A small energy supplier has raised concerns about the effects of the “increasing and unexpected” cost of mutualisation and the safety net.
Speaking on behalf of Toto Energy to Utility Week, Tom Nicholas, operations manager, said mutualisation adds “uncertainty”.
He said: “The increasing and unexpected cost of mutualisation and the safety net add uncertainty and as more suppliers fail there is increasing pressure on margins for long term fixed tariffs we have already sold.
“The financial impact of supplier failures in terms of mutualisation and safety net costs are well covered, less well documented are the less tangible effects that are disproportionately impactful on small suppliers, for instance in customer contact, staff retention, morale and recruitment.”
The mutualisation process came under the spotlight at the end of last year, after an “unprecedented” number of suppliers failed to pay their renewables obligation (RO) payments.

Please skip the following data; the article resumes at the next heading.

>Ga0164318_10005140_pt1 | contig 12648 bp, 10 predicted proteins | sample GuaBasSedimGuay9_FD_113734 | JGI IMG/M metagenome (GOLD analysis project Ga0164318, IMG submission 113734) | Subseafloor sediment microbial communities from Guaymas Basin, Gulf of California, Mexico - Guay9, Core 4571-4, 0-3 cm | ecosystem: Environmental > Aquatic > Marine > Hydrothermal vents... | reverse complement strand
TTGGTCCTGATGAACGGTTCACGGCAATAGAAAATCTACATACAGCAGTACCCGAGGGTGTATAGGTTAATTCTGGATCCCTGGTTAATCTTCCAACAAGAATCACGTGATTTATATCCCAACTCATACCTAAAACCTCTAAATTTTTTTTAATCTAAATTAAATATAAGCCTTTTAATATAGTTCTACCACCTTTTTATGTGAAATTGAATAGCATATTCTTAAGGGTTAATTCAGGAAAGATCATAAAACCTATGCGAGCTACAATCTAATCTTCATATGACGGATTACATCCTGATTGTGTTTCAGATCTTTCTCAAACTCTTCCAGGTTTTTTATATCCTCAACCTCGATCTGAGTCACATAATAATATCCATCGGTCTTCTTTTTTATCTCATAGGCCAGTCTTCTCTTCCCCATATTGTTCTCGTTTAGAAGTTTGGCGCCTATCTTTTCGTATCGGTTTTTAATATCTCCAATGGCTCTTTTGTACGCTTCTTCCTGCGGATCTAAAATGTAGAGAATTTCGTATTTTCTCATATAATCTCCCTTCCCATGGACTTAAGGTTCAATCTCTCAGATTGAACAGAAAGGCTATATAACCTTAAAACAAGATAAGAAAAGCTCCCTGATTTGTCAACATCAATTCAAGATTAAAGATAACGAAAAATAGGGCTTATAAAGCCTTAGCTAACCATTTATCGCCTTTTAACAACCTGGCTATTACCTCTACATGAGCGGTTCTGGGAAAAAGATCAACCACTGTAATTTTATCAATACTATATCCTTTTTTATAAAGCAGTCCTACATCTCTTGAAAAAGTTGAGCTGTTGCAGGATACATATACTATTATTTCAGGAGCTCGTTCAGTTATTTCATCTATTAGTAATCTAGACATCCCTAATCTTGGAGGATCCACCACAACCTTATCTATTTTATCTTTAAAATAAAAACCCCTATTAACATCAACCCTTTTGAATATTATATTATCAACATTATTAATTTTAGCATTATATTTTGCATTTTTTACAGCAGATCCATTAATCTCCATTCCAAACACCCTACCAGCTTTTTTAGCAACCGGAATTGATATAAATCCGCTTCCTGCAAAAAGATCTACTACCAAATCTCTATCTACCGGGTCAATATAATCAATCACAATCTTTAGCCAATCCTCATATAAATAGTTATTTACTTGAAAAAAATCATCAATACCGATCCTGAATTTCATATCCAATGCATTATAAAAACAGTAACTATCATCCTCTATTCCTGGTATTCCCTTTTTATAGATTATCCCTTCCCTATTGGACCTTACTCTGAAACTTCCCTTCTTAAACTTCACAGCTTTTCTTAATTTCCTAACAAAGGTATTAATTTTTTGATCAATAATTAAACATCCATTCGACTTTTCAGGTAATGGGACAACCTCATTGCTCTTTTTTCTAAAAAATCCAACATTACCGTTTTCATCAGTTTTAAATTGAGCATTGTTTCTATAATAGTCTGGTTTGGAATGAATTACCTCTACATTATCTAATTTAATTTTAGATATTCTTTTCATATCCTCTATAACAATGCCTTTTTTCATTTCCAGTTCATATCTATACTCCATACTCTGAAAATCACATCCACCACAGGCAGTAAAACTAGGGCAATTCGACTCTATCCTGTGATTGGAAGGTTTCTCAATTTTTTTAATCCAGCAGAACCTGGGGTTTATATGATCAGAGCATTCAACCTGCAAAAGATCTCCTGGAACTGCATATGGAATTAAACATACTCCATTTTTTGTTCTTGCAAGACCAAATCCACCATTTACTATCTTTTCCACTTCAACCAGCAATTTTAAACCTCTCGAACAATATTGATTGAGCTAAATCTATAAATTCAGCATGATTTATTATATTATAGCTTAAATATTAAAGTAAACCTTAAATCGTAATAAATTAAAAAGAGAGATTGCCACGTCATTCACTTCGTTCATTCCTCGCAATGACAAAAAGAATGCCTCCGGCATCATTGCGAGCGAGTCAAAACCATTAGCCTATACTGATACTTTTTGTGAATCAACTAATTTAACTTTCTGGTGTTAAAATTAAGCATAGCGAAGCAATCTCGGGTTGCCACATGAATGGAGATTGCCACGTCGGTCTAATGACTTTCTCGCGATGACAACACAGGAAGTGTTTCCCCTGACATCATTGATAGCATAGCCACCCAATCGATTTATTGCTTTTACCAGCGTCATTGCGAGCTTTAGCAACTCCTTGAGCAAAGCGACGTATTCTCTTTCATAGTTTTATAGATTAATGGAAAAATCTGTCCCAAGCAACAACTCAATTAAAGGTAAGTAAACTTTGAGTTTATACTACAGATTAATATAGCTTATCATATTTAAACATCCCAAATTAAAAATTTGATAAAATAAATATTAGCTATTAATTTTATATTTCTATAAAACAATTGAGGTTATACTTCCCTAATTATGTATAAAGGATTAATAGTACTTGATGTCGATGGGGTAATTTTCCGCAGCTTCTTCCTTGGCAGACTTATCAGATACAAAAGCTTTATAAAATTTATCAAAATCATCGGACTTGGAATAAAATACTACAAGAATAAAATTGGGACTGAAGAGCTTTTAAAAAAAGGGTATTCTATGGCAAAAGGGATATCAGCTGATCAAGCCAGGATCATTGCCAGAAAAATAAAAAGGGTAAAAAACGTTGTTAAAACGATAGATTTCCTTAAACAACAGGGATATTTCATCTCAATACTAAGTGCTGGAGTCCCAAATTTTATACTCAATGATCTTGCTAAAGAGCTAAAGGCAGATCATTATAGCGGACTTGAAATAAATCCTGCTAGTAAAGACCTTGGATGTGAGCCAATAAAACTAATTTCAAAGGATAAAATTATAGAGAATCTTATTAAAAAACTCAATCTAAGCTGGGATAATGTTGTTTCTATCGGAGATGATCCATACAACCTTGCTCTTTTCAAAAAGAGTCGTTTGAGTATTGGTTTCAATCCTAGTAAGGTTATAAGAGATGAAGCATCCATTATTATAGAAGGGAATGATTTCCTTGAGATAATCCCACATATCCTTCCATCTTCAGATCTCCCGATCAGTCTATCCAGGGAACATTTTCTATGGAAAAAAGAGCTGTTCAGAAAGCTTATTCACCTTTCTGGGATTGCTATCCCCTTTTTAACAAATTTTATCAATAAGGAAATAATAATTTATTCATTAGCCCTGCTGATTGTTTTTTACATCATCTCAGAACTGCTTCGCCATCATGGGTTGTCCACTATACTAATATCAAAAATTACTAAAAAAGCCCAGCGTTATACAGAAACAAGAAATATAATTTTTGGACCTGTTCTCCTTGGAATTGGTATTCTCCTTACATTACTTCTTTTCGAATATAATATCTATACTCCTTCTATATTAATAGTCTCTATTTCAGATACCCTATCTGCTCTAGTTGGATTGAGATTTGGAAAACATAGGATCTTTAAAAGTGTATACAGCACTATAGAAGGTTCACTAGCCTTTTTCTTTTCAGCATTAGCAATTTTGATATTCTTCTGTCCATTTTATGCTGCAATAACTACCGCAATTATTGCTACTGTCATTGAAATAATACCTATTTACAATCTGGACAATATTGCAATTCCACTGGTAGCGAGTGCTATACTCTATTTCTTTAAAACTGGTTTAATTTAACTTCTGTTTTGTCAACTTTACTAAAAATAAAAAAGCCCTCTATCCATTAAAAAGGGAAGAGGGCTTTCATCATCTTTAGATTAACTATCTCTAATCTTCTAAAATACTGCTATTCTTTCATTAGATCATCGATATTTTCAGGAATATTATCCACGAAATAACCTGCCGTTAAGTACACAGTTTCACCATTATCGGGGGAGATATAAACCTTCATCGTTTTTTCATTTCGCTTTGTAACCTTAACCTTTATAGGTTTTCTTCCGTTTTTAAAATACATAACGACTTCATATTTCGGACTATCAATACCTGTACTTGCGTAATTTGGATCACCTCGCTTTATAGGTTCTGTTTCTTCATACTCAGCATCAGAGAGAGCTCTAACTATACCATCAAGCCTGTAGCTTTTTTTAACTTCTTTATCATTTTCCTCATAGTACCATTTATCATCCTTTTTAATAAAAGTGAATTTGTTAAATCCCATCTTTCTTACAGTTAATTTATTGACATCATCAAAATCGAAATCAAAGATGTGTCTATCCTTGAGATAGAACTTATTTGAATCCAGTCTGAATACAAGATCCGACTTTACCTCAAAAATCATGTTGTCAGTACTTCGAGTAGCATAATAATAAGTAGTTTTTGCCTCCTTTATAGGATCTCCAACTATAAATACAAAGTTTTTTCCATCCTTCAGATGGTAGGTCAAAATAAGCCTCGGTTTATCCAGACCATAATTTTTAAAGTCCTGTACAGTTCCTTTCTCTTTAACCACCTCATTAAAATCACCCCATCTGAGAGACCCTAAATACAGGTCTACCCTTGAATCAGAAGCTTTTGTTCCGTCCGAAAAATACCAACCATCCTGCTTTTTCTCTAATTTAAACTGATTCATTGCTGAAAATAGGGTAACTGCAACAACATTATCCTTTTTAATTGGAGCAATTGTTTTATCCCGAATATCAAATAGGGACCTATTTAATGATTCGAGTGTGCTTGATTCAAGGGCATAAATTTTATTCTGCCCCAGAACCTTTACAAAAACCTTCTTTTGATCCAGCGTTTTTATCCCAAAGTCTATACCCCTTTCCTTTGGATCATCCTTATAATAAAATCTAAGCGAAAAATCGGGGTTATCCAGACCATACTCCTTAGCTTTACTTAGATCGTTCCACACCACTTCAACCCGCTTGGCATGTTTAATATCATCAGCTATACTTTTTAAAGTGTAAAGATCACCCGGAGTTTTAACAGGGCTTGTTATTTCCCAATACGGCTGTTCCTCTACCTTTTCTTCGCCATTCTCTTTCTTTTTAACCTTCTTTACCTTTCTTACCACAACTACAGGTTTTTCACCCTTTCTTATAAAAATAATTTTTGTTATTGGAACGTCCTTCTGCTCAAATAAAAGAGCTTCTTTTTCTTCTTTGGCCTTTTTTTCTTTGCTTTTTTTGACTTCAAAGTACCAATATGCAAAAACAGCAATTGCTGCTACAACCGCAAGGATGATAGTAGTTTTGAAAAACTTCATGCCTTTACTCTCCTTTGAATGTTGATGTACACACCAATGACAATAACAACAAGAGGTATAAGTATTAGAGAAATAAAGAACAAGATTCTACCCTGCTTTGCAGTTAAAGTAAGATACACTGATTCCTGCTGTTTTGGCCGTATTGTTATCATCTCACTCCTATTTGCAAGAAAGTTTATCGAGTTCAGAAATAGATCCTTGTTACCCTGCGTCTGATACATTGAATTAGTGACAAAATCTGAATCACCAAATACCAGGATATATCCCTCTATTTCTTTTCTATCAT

If the outstanding payments exceed a certain threshold known as the relevant shortfall, the mutualisation process is activated. The relevant shortfall is £15.4 million for England and Wales and £1.54 million for Scotland.
Ofgem confirmed in November that the shortfall was £58.6 million.
In line with the RO orders, suppliers who discharged part of their obligation will be contacted to make quarterly payments to make up the shortfall, in proportion to their obligation.
Among the suppliers named by the regulator as having failed to pay their RO payments, Economy, Extra, Future, Gen4u, Iresa, Snowdrop and Spark Energy have all ceased trading.
Meanwhile two other non-compliant suppliers, URE Energy and Eversmart, were ordered to deliver all outstanding payments by 31 March 2019 through monthly instalments.